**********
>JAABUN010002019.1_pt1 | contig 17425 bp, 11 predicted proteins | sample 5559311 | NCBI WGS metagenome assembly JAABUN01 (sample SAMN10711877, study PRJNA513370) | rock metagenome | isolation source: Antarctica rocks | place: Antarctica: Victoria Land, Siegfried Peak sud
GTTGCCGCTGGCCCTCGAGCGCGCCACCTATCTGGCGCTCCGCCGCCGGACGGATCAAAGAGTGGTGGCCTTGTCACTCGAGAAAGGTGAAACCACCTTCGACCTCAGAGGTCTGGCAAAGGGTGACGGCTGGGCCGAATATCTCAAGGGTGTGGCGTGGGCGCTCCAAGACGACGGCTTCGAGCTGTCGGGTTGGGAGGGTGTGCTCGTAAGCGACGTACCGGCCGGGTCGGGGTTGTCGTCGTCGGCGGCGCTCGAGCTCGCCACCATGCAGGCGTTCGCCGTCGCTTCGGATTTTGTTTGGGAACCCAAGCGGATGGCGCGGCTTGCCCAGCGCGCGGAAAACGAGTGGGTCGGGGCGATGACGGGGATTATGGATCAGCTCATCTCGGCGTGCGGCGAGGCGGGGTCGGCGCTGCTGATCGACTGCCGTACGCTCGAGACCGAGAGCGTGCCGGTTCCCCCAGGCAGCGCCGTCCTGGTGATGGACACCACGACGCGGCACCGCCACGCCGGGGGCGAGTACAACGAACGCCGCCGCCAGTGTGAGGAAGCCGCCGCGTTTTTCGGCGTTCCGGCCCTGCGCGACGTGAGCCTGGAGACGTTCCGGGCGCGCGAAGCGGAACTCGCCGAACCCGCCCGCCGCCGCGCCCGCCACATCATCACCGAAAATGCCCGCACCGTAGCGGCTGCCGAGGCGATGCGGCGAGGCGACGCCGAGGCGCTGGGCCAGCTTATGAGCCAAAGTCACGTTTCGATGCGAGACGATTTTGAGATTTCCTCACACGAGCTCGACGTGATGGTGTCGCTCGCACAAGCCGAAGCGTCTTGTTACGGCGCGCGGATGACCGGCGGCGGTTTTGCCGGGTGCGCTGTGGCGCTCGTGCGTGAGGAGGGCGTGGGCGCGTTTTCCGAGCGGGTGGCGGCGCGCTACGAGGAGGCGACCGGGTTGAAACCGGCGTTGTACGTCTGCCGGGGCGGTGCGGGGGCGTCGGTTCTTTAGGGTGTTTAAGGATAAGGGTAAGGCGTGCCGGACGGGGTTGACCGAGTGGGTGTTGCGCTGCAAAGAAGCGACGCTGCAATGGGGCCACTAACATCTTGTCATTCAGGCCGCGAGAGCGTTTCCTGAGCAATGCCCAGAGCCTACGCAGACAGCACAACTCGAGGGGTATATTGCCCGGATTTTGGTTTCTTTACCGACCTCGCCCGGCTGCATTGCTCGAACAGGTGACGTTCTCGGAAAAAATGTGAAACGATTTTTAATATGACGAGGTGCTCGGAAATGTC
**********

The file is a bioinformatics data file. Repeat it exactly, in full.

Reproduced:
>JAABUN010002019.1_pt1 | contig 17425 bp, 11 predicted proteins | sample 5559311 | NCBI WGS metagenome assembly JAABUN01 (sample SAMN10711877, study PRJNA513370) | rock metagenome | isolation source: Antarctica rocks | place: Antarctica: Victoria Land, Siegfried Peak sud
GTTGCCGCTGGCCCTCGAGCGCGCCACCTATCTGGCGCTCCGCCGCCGGACGGATCAAAGAGTGGTGGCCTTGTCACTCGAGAAAGGTGAAACCACCTTCGACCTCAGAGGTCTGGCAAAGGGTGACGGCTGGGCCGAATATCTCAAGGGTGTGGCGTGGGCGCTCCAAGACGACGGCTTCGAGCTGTCGGGTTGGGAGGGTGTGCTCGTAAGCGACGTACCGGCCGGGTCGGGGTTGTCGTCGTCGGCGGCGCTCGAGCTCGCCACCATGCAGGCGTTCGCCGTCGCTTCGGATTTTGTTTGGGAACCCAAGCGGATGGCGCGGCTTGCCCAGCGCGCGGAAAACGAGTGGGTCGGGGCGATGACGGGGATTATGGATCAGCTCATCTCGGCGTGCGGCGAGGCGGGGTCGGCGCTGCTGATCGACTGCCGTACGCTCGAGACCGAGAGCGTGCCGGTTCCCCCAGGCAGCGCCGTCCTGGTGATGGACACCACGACGCGGCACCGCCACGCCGGGGGCGAGTACAACGAACGCCGCCGCCAGTGTGAGGAAGCCGCCGCGTTTTTCGGCGTTCCGGCCCTGCGCGACGTGAGCCTGGAGACGTTCCGGGCGCGCGAAGCGGAACTCGCCGAACCCGCCCGCCGCCGCGCCCGCCACATCATCACCGAAAATGCCCGCACCGTAGCGGCTGCCGAGGCGATGCGGCGAGGCGACGCCGAGGCGCTGGGCCAGCTTATGAGCCAAAGTCACGTTTCGATGCGAGACGATTTTGAGATTTCCTCACACGAGCTCGACGTGATGGTGTCGCTCGCACAAGCCGAAGCGTCTTGTTACGGCGCGCGGATGACCGGCGGCGGTTTTGCCGGGTGCGCTGTGGCGCTCGTGCGTGAGGAGGGCGTGGGCGCGTTTTCCGAGCGGGTGGCGGCGCGCTACGAGGAGGCGACCGGGTTGAAACCGGCGTTGTACGTCTGCCGGGGCGGTGCGGGGGCGTCGGTTCTTTAGGGTGTTTAAGGATAAGGGTAAGGCGTGCCGGACGGGGTTGACCGAGTGGGTGTTGCGCTGCAAAGAAGCGACGCTGCAATGGGGCCACTAACATCTTGTCATTCAGGCCGCGAGAGCGTTTCCTGAGCAATGCCCAGAGCCTACGCAGACAGCACAACTCGAGGGGTATATTGCCCGGATTTTGGTTTCTTTACCGACCTCGCCCGGCTGCATTGCTCGAACAGGTGACGTTCTCGGAAAAAATGTGAAACGATTTTTAATATGACGAGGTGCTCGGAAATGTC